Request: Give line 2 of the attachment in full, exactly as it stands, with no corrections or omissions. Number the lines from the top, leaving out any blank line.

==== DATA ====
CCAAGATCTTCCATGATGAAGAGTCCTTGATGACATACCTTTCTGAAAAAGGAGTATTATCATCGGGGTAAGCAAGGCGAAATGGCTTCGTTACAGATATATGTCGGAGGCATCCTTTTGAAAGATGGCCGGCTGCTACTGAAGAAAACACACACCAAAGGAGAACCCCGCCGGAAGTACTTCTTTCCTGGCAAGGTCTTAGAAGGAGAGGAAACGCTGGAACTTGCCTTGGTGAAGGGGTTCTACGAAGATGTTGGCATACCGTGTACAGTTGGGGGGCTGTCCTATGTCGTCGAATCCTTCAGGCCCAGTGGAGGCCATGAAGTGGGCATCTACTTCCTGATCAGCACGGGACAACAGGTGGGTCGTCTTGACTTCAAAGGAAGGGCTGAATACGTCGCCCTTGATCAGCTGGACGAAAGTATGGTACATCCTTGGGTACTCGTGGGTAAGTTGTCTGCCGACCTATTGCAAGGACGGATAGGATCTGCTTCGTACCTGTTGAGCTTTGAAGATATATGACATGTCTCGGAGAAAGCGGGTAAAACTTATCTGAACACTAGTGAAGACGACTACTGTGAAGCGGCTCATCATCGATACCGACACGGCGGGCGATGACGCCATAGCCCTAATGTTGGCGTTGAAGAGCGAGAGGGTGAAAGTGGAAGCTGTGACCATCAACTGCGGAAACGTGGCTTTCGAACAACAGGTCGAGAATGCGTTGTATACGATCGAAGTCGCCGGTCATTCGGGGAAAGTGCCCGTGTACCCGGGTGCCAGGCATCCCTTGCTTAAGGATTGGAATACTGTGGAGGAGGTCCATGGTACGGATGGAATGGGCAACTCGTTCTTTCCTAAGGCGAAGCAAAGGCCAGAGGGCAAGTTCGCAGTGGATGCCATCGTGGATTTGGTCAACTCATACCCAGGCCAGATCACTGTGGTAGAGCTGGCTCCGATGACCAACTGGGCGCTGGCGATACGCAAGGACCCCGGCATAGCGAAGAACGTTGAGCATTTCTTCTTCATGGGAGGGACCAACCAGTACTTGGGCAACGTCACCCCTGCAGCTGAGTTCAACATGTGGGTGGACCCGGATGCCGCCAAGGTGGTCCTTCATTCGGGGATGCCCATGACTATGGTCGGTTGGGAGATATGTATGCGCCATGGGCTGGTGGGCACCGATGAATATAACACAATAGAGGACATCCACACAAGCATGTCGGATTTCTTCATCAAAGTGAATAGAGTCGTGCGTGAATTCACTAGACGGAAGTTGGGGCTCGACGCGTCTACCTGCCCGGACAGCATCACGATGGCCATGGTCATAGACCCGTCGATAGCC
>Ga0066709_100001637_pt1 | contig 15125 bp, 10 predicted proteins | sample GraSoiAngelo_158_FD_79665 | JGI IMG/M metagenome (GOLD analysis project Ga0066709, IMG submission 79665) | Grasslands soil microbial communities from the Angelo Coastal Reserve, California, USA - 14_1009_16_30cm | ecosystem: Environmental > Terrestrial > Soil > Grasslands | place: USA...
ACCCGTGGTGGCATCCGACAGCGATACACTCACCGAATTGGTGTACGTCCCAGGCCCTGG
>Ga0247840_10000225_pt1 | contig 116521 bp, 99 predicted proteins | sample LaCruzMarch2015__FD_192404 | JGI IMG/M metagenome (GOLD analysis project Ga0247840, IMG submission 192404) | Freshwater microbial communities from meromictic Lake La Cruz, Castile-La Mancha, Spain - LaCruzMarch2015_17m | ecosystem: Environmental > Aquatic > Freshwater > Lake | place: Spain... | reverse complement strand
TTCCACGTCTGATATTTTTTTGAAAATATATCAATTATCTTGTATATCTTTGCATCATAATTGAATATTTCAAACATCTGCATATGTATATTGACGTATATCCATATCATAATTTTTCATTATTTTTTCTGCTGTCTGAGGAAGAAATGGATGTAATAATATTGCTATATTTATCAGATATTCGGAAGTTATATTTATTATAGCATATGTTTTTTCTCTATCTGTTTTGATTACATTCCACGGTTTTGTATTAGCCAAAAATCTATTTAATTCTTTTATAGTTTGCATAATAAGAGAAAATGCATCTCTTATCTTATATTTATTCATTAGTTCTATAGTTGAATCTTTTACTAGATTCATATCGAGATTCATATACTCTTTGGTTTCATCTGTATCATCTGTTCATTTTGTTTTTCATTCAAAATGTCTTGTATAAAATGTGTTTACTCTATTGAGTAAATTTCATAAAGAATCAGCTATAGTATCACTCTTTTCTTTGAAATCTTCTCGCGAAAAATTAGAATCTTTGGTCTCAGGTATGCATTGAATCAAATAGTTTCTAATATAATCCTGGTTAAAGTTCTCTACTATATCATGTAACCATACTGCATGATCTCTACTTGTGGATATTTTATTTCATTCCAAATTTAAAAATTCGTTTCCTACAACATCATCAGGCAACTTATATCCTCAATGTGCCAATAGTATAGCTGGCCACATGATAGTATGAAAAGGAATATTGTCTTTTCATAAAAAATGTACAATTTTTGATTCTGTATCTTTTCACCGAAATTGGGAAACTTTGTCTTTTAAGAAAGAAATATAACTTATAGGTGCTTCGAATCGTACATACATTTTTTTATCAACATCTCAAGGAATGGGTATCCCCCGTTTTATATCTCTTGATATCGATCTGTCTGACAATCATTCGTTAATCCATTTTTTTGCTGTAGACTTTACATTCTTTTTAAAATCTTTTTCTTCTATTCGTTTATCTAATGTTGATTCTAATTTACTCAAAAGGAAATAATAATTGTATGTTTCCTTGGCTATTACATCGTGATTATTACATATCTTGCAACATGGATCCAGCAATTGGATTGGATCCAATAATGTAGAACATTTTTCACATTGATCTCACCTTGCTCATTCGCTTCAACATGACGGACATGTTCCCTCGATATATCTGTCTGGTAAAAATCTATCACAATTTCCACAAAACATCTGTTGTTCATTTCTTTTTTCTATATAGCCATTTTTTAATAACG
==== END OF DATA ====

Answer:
>Ga0066709_100001637_pt1 | contig 15125 bp, 10 predicted proteins | sample GraSoiAngelo_158_FD_79665 | JGI IMG/M metagenome (GOLD analysis project Ga0066709, IMG submission 79665) | Grasslands soil microbial communities from the Angelo Coastal Reserve, California, USA - 14_1009_16_30cm | ecosystem: Environmental > Terrestrial > Soil > Grasslands | place: USA...